It’s About That (Rag)time!


Ragtime was developed at the end of the nineteenth century into the twentieth century between 1890-1917. Originally, ragtime was uniformly defined as having African American roots. It was first seen in African American communities in the United States, most likely in the midwest and southern areas. Ragtime was played by African American musicians in clubs and bars, and became popular across the U.S. once sheet music for pianos came about.


Ragtime was variously conceived as song, dance, and syncopated instrumental music. Coon songs, typically performed by Whites in blackface, and African Americans in minstrel shows, portray stereotypical lyrics sung in “negro” dialect. Cakewalk, was a dance that parodies White upper-class behavior, was performed by African American slaves. The best performance was awarded a prize of a cake. Ragtime’s primary sound is piano, so its springy style made it well known.

Popular Performers:

One popular performer is Scott Joplin. He formulated concrete guidelines for playing ragtime, particularly his own music. Ernest Hogan’s 1896 piece called “All Coons Look Like Me” was one of the most successful but also infamous coon songs, documents the practice of highlighting melody. The first major African American composer of rags, Tom Turpin was especially known for being an excellent performer. He fostered the careers of other African American piano players by enabling them to play and compose ragtime for him.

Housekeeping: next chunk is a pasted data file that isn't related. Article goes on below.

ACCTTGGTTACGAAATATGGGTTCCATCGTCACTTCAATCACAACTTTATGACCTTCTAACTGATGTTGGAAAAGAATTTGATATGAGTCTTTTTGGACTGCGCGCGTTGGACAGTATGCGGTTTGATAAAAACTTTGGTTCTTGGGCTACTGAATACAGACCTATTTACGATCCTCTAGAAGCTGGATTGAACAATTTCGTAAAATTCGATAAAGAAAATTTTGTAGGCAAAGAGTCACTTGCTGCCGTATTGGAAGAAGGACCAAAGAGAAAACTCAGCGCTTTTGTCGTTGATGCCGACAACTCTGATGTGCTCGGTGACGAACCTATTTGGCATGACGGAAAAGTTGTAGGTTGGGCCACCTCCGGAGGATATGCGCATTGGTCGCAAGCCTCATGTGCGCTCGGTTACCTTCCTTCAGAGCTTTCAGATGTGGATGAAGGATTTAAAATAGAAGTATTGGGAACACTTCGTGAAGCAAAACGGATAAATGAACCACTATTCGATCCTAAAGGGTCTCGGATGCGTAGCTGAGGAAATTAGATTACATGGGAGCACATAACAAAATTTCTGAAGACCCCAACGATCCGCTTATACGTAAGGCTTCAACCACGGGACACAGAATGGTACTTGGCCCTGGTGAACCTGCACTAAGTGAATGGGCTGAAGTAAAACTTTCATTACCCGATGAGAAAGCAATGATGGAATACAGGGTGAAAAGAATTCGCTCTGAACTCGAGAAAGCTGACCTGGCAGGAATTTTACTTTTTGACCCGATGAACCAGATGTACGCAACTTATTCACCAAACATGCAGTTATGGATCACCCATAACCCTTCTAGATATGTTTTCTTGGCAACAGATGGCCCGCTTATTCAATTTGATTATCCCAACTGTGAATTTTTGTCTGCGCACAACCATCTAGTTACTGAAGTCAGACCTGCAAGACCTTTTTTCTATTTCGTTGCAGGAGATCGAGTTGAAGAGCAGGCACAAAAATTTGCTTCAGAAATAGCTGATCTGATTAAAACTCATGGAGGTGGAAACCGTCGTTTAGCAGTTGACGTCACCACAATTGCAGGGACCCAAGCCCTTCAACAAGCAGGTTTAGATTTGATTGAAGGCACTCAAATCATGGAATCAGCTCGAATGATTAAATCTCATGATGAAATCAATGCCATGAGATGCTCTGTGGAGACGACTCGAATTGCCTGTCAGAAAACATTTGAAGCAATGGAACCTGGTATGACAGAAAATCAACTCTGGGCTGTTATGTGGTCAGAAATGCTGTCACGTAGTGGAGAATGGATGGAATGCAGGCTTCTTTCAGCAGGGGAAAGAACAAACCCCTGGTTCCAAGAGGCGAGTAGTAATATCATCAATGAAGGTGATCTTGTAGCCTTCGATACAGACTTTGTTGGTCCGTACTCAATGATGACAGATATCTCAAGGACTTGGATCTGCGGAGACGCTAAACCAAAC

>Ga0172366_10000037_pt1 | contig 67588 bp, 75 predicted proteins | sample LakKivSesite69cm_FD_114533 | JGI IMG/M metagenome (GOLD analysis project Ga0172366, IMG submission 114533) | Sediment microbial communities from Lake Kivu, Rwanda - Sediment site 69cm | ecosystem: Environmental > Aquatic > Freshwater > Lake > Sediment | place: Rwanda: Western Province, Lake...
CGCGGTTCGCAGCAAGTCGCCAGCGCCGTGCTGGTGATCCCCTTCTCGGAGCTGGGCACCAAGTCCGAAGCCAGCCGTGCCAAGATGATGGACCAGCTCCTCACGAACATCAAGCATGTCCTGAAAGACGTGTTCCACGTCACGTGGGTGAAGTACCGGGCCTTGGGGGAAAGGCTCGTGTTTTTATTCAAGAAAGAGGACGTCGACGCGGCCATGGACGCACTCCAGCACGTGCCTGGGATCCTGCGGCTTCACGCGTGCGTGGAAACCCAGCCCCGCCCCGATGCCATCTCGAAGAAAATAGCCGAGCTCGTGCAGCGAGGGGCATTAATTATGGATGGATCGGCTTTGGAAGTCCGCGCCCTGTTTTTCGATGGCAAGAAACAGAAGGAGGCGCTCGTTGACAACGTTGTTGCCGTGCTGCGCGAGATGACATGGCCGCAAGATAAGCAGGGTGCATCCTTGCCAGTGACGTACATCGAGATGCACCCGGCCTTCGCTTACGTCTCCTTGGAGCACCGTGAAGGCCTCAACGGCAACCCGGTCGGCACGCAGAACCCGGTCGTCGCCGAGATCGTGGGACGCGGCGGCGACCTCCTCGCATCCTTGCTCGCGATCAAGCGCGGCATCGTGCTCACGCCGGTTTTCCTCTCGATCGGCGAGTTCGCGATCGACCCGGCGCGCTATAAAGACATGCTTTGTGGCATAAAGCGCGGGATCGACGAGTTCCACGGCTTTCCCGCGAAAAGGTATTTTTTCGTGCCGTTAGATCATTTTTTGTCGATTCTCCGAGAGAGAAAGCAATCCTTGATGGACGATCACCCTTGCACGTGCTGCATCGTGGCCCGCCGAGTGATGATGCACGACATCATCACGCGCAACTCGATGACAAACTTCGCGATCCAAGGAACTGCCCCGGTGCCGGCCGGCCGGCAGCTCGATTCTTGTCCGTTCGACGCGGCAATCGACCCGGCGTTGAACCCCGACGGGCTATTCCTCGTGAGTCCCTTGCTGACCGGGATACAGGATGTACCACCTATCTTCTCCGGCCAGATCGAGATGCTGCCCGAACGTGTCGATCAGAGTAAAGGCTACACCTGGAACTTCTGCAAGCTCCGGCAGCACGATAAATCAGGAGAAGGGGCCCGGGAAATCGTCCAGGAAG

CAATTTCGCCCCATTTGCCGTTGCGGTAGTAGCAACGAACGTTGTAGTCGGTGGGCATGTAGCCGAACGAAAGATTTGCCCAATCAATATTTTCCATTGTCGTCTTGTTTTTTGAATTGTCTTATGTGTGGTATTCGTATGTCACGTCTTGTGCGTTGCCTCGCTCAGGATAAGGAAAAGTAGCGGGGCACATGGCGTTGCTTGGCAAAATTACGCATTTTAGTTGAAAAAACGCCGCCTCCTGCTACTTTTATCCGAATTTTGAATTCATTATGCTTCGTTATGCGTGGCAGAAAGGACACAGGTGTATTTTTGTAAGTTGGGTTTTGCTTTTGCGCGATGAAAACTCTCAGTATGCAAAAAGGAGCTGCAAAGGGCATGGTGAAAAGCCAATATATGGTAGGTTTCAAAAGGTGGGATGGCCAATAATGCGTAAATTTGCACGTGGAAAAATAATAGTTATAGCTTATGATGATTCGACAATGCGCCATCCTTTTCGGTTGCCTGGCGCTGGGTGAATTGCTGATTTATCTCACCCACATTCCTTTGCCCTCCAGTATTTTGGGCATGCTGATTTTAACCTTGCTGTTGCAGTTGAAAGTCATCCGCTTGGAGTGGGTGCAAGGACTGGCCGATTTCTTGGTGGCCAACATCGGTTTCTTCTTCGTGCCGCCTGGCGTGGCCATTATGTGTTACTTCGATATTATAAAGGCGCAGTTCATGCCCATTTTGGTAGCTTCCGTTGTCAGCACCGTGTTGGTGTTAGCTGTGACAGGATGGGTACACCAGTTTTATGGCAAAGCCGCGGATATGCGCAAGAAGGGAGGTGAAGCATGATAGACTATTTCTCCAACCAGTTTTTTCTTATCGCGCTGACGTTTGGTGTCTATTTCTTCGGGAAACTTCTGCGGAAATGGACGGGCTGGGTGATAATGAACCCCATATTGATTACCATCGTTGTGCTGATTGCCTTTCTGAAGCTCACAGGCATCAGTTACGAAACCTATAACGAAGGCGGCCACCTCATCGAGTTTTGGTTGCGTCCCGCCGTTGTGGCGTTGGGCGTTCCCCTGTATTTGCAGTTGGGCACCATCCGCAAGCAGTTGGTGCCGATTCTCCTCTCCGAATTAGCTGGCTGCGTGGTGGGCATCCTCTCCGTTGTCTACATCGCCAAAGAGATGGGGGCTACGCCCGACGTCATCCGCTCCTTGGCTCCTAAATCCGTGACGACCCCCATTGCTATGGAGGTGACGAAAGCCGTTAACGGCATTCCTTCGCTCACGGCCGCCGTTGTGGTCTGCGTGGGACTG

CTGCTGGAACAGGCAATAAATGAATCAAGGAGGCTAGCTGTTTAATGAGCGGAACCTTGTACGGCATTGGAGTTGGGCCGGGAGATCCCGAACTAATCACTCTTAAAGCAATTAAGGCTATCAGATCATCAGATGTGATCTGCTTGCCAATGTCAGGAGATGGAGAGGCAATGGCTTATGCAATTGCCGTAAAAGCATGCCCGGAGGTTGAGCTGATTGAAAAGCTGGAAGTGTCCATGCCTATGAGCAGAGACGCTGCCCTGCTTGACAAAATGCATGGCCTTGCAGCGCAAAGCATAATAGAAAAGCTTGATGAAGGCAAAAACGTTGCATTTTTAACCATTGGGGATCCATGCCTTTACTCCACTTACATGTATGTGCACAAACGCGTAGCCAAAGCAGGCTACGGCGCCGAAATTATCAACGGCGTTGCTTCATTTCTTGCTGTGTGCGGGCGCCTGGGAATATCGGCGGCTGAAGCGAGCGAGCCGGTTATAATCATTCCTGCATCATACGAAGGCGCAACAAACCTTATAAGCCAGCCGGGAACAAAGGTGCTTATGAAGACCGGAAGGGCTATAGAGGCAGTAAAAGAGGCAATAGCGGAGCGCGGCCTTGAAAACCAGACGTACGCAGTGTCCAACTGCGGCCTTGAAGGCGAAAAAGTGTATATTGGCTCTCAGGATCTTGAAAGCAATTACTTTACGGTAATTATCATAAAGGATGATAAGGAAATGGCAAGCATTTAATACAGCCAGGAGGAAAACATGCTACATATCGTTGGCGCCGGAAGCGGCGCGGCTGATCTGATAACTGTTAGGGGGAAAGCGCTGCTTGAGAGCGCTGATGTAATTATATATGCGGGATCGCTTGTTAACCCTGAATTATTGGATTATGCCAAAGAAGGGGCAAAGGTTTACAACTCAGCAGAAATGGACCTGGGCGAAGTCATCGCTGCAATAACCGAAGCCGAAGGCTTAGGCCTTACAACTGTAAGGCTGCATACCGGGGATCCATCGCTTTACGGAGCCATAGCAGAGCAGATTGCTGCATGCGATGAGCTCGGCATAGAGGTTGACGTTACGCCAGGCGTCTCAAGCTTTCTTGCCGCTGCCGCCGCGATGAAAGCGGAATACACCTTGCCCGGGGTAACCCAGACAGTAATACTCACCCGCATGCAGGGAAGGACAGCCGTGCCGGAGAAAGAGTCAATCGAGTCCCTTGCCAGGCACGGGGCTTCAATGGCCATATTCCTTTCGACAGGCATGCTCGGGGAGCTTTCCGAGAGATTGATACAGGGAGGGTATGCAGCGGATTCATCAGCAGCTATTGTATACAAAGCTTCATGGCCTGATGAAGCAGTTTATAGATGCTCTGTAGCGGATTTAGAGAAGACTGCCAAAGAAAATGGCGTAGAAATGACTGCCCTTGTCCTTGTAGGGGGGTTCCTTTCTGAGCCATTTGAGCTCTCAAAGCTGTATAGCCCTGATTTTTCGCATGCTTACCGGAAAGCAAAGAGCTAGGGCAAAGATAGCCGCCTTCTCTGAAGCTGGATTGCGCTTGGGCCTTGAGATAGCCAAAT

The performers of ragtime did not receive a lot of income from being the originators of the genre. This was most likely due to the lack of publishing music because of the problems faced with publishing companies. While African American composers and musicians weren’t getting the money they deserved, white audience members wrote and published sheet music from the performer and received money that was originally not published by them.

Musical Influence:

Ragtime had a huge influence on jazz music. The tempo used in ragtime music followed its way in the basis of the tempo in jazz.


I believe that ragtime was the first start of music being upbeat and unique. It doesn’t surprise me that the whites used ragtime as a way to make money off it. I think what the African Americans produced with ragtime made for something that influenced future generations of music.



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